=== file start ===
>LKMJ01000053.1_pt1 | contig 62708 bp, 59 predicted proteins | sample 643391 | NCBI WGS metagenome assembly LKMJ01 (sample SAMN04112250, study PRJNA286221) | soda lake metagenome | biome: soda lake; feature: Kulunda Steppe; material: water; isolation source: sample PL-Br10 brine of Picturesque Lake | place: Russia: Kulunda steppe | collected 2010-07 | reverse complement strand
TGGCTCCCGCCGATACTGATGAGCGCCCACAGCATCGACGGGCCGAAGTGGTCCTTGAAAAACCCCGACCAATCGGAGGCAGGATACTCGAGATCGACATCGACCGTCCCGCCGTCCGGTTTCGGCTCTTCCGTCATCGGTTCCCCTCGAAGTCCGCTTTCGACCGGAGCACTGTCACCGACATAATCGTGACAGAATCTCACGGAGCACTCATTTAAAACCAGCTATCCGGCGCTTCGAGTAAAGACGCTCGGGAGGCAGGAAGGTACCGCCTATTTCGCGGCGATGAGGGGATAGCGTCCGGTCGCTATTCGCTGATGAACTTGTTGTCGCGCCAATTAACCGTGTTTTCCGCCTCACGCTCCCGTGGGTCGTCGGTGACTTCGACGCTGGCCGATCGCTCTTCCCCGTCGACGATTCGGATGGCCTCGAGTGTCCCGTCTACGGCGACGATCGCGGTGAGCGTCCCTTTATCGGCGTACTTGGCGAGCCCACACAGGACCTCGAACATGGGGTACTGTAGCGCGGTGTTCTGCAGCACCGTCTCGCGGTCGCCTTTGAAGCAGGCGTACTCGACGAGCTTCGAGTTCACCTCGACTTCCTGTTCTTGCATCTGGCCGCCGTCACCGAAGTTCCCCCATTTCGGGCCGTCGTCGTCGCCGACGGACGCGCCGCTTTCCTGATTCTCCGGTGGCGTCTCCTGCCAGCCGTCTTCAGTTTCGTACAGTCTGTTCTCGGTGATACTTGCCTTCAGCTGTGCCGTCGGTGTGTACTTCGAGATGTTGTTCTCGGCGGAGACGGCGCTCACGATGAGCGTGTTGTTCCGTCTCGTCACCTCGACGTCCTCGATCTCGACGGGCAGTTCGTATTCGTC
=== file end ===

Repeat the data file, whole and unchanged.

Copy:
>LKMJ01000053.1_pt1 | contig 62708 bp, 59 predicted proteins | sample 643391 | NCBI WGS metagenome assembly LKMJ01 (sample SAMN04112250, study PRJNA286221) | soda lake metagenome | biome: soda lake; feature: Kulunda Steppe; material: water; isolation source: sample PL-Br10 brine of Picturesque Lake | place: Russia: Kulunda steppe | collected 2010-07 | reverse complement strand
TGGCTCCCGCCGATACTGATGAGCGCCCACAGCATCGACGGGCCGAAGTGGTCCTTGAAAAACCCCGACCAATCGGAGGCAGGATACTCGAGATCGACATCGACCGTCCCGCCGTCCGGTTTCGGCTCTTCCGTCATCGGTTCCCCTCGAAGTCCGCTTTCGACCGGAGCACTGTCACCGACATAATCGTGACAGAATCTCACGGAGCACTCATTTAAAACCAGCTATCCGGCGCTTCGAGTAAAGACGCTCGGGAGGCAGGAAGGTACCGCCTATTTCGCGGCGATGAGGGGATAGCGTCCGGTCGCTATTCGCTGATGAACTTGTTGTCGCGCCAATTAACCGTGTTTTCCGCCTCACGCTCCCGTGGGTCGTCGGTGACTTCGACGCTGGCCGATCGCTCTTCCCCGTCGACGATTCGGATGGCCTCGAGTGTCCCGTCTACGGCGACGATCGCGGTGAGCGTCCCTTTATCGGCGTACTTGGCGAGCCCACACAGGACCTCGAACATGGGGTACTGTAGCGCGGTGTTCTGCAGCACCGTCTCGCGGTCGCCTTTGAAGCAGGCGTACTCGACGAGCTTCGAGTTCACCTCGACTTCCTGTTCTTGCATCTGGCCGCCGTCACCGAAGTTCCCCCATTTCGGGCCGTCGTCGTCGCCGACGGACGCGCCGCTTTCCTGATTCTCCGGTGGCGTCTCCTGCCAGCCGTCTTCAGTTTCGTACAGTCTGTTCTCGGTGATACTTGCCTTCAGCTGTGCCGTCGGTGTGTACTTCGAGATGTTGTTCTCGGCGGAGACGGCGCTCACGATGAGCGTGTTGTTCCGTCTCGTCACCTCGACGTCCTCGATCTCGACGGGCAGTTCGTATTCGTC